Insecure. Americans must recognize the privacy risks of the digital age and protest unwarranted and arbitrary government surveillance.

Insecure. Americans must recognize the privacy risks of the digital age and protest unwarranted and arbitrary government surveillance.


Just so no one thinks I’m hysterical – this isn’t 1984. This is 2013. This is the information era, in which our lives are increasingly recorded, traceable, digitized. And in this era, no one should be surprised by the conundrum America faces in light of recent revelations.

Leaked documents published in June in The Guardian and The Washington Post reveale an ongoing National Security Agency (NSA) program entitled Prism, under which the NSA has access to the servers of major Internet corporations like Google, Microsoft, and Apple, as well as users’ search histories, emails, chats, and file attachments. The NSA was also revealed to be collecting the phone records of every Verizon customer.

In the aftermath, White House officials ran damage control, citing the surveillance as constitutional under the Patriot Act, as vital to national security and infuriatingly, as completely normal in the post-9/11 world.

Americans should be far more disturbed than they are now. The NSA is not specifically or even categorically targeting threats – it takes blanket access to every Internet user, every Verizon customer’s personal information. There is no method. There are unprecedentedly few constraints. It is true that much of this collated information goes unused – but that does not justify the policy of surveilling everyone and hoping to catch a break. White House claims of the programs’ indispensability are ill-substantiated and seem to rely on American apathy rather than evidence. And they are succeeding.

It is ironic to me that we, the nation paranoid of government overreach, are so silent now. Yes, Americans can be hypersensitive when it comes to government interference in private lives (I’m looking at you, healthcare and gun control). Yes, there is legitimate need for surveillance of potential threats. Yes, much of our personal information is already in the hands of others, either because we publicize ourselves online or because we grant it to a company in exchange for a service, like insurance or, indeed, phone service or because it is necessary for a government process, such as taxes.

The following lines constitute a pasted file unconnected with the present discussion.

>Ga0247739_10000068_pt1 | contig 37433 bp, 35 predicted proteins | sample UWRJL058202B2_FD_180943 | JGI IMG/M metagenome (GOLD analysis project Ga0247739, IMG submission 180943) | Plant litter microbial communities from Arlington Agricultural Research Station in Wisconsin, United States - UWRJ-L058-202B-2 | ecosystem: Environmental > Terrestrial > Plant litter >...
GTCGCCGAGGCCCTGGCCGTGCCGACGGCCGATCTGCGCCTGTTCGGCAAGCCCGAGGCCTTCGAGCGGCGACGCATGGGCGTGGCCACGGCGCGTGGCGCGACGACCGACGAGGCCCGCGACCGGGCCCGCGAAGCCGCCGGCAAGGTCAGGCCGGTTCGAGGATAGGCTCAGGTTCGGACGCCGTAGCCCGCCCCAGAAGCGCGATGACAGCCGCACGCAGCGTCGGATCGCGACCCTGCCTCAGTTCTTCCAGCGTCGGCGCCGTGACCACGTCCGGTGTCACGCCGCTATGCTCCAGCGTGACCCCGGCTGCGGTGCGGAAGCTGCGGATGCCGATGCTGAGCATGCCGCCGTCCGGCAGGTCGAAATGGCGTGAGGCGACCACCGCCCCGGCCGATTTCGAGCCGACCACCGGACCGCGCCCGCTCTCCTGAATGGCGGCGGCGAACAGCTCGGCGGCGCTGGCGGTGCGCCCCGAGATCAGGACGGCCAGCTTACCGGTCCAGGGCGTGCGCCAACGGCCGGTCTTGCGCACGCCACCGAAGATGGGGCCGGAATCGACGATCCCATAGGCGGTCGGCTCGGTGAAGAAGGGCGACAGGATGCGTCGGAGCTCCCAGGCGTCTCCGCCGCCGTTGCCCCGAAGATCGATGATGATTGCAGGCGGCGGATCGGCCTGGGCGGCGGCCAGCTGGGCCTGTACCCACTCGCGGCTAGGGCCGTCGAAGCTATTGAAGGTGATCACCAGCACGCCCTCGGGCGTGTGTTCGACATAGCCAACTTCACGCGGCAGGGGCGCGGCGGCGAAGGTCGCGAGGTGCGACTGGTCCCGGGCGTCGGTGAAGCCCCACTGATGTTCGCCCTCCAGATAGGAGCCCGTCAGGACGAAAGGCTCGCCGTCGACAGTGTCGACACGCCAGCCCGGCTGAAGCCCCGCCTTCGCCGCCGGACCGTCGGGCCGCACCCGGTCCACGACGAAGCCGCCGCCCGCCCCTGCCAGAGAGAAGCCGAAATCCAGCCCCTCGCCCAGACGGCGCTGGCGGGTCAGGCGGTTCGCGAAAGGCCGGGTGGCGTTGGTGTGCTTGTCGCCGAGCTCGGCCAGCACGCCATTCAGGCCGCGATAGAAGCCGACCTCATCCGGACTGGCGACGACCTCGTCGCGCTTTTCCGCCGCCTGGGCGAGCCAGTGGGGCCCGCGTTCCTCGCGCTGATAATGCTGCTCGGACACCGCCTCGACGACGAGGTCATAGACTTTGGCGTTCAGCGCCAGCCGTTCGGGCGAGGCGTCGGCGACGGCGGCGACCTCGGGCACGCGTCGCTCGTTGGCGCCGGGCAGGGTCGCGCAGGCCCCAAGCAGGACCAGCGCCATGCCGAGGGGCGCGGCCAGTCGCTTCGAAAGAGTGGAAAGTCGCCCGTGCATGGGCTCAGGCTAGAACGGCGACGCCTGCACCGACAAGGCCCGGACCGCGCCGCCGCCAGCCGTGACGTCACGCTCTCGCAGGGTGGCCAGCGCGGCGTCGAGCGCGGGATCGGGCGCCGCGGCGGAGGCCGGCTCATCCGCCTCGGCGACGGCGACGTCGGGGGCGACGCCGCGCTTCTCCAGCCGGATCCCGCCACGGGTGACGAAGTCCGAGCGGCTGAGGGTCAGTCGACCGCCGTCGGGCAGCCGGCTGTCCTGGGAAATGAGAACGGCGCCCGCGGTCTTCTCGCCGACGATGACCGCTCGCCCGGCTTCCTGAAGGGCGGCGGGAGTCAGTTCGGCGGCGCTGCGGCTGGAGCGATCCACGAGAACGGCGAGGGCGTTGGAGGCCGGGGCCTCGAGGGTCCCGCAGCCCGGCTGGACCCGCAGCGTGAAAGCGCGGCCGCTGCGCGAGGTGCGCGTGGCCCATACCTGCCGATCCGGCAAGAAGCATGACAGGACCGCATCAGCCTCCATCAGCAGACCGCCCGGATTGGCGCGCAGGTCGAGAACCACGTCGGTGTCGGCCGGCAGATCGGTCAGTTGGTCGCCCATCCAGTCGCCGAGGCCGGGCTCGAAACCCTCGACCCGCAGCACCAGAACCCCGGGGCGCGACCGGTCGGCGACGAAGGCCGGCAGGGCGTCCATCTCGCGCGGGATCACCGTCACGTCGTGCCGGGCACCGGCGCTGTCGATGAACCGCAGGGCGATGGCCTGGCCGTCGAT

But this systematically unsystematic gathering of information makes my skin crawl. It exceeds rational limitations and abuses the availability of information to justify taking possession of it. This isn’t the time to cry wolf on America turning into a dystopian police state, but it is time to urge a reevaluation of surveillance methods in the information age. It is time be the “check” in checks and balances and exert our right of petition. Send a letter to our Congressional representative, or more conveniently, sign the StopWatchingUs protest online and a sample letter will automatically be sent to Congress, demanding greater transparency, intelligence policy reform and investigation into the unnerving, unjustified and un-American actions of the NSA.